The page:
Configurational meaning and conceptual shifts in design

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    Configuration is defined as the entailment of a set of co-present relationships embedded in a design, such that we can read a logic into the way in which the design is put together. We discuss conceptual shifts during design with particular emphasis on the designer's understanding of what kind of configuration the particular design is. The design for the Unitarian Church offers an historical example of such shifts, authorised by Kahn's own post-rationalisation of the design process. We subsequently construct a formal computational experiment where the generation, description and re-conceptualisation of designs is rendered entirely discursive. The experiment serves to clarify the nature of conceptual shifts in actual design, and the reasons why a reading of such shifts cannot be based on discursive evidence only but necessarily requires us to engage presentational forms of symbolisation as well. Our examples demonstrate how a conceptual shift within a particular design can lead to the discovery of a new potential design world. In the historical case, the conceptualisation of a new design world remains implicit and inadequately specified. But the theoretical experiment allows us to make explicit how geometrically similar configurations that arise from the application of one set of generative rules may possess systematic but entirely unanticipated perceptual properties, subsequently incorporated in new generative rules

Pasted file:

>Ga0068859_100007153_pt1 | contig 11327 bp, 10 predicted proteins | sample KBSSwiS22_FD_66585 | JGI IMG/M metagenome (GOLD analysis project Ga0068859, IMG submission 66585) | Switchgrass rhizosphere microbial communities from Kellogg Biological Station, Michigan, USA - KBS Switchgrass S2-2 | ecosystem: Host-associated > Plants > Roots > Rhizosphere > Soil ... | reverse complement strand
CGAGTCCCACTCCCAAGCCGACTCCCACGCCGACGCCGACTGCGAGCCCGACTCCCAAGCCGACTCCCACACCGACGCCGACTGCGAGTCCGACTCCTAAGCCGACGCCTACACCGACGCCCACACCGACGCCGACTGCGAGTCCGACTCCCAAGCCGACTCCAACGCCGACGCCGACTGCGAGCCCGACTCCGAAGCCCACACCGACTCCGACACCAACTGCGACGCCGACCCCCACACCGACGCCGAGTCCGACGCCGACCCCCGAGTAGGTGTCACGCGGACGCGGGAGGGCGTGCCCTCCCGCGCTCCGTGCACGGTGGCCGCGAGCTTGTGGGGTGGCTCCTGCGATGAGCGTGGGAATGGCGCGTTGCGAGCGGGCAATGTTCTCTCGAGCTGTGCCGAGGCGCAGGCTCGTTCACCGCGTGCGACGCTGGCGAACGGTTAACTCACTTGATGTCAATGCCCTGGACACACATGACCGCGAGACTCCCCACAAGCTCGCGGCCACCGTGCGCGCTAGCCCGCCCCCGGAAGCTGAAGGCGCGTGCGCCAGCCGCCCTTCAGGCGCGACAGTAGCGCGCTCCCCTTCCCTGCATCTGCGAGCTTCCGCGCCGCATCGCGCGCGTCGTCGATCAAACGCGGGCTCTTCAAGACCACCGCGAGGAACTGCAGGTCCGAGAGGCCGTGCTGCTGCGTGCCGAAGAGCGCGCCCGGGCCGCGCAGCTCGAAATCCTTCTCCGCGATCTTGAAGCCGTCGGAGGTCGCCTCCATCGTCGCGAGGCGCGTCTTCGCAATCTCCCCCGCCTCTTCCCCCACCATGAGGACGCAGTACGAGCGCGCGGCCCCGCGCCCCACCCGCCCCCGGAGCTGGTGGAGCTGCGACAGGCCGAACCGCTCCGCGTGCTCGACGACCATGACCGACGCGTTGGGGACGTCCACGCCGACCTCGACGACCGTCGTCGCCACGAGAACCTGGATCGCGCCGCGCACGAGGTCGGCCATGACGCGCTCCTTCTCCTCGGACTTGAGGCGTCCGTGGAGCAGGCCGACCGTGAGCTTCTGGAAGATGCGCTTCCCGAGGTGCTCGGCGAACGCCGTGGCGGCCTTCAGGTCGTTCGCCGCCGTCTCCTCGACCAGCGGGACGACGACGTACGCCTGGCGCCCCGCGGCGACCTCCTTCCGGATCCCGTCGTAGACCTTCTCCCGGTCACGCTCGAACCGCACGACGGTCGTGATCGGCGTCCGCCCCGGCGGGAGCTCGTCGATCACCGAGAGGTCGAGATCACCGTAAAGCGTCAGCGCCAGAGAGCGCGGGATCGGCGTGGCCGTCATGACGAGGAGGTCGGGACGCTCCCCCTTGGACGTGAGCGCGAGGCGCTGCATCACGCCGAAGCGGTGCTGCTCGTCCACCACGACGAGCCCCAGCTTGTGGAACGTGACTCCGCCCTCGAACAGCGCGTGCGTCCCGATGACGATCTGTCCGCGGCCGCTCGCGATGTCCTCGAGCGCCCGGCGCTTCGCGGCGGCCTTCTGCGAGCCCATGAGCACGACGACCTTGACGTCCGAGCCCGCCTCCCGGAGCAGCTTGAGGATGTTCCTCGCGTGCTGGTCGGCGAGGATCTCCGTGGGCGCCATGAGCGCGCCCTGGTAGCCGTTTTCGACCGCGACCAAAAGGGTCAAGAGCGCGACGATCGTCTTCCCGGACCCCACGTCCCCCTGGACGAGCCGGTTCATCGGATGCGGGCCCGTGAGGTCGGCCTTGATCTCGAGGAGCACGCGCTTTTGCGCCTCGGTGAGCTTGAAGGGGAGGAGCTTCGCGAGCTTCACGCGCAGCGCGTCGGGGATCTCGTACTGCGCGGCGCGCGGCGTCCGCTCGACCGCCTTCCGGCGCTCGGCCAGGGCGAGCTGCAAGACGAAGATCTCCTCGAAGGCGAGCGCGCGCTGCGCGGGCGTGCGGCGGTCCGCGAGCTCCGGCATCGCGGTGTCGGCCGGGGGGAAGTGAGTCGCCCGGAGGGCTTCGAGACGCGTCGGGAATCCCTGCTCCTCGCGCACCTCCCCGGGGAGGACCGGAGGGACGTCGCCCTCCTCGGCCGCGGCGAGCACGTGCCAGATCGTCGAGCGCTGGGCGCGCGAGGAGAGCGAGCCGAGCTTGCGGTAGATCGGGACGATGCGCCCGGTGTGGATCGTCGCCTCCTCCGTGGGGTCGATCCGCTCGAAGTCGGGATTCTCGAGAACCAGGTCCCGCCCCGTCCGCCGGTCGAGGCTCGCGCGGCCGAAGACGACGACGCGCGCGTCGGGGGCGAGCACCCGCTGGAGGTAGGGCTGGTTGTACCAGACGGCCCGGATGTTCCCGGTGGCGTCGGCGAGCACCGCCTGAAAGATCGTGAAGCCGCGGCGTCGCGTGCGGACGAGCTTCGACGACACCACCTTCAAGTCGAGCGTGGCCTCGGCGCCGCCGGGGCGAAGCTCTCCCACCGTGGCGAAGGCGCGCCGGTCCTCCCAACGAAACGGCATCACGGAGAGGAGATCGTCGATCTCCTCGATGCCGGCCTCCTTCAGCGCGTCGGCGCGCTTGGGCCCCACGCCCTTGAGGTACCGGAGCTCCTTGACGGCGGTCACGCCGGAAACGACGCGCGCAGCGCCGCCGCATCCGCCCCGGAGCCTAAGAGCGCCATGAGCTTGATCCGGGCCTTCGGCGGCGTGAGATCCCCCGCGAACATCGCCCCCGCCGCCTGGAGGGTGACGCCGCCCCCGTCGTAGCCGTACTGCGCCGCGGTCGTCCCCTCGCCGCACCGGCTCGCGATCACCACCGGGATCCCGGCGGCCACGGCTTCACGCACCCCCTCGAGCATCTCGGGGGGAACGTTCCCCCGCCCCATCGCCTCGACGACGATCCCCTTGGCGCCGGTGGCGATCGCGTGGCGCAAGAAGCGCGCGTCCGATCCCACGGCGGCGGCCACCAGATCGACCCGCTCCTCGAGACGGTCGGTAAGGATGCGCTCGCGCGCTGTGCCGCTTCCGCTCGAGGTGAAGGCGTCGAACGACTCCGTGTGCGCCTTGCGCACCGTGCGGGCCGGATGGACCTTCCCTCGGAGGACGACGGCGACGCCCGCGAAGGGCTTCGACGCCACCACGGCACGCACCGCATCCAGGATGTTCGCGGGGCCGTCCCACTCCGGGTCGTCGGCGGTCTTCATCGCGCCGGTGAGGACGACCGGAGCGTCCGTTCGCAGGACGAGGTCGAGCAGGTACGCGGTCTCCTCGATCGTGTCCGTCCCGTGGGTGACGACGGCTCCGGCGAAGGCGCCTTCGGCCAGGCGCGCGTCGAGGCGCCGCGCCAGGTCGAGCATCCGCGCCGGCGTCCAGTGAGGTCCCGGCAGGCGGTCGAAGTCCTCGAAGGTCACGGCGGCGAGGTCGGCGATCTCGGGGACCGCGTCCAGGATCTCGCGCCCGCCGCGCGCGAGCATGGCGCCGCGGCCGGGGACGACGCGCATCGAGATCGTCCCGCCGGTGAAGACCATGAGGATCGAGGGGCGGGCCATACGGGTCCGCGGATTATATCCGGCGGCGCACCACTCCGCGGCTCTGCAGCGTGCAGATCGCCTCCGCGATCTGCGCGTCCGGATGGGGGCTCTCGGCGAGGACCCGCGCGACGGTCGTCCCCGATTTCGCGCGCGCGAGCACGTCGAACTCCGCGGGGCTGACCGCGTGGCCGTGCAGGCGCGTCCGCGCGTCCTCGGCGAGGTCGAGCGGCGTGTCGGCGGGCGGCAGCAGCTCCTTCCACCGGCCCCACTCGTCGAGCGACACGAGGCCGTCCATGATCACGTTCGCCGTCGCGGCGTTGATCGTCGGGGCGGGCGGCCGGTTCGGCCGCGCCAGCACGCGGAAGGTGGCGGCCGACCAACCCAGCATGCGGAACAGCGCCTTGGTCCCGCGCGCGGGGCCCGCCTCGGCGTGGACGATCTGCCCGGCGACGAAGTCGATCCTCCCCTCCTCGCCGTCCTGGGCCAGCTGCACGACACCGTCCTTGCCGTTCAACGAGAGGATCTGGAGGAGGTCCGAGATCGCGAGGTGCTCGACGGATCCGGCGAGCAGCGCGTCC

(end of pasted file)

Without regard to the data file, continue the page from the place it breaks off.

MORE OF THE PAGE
Urban morphology and syntactic structure: A discussion of the relationship of block size to street integration in some settlements in the Provence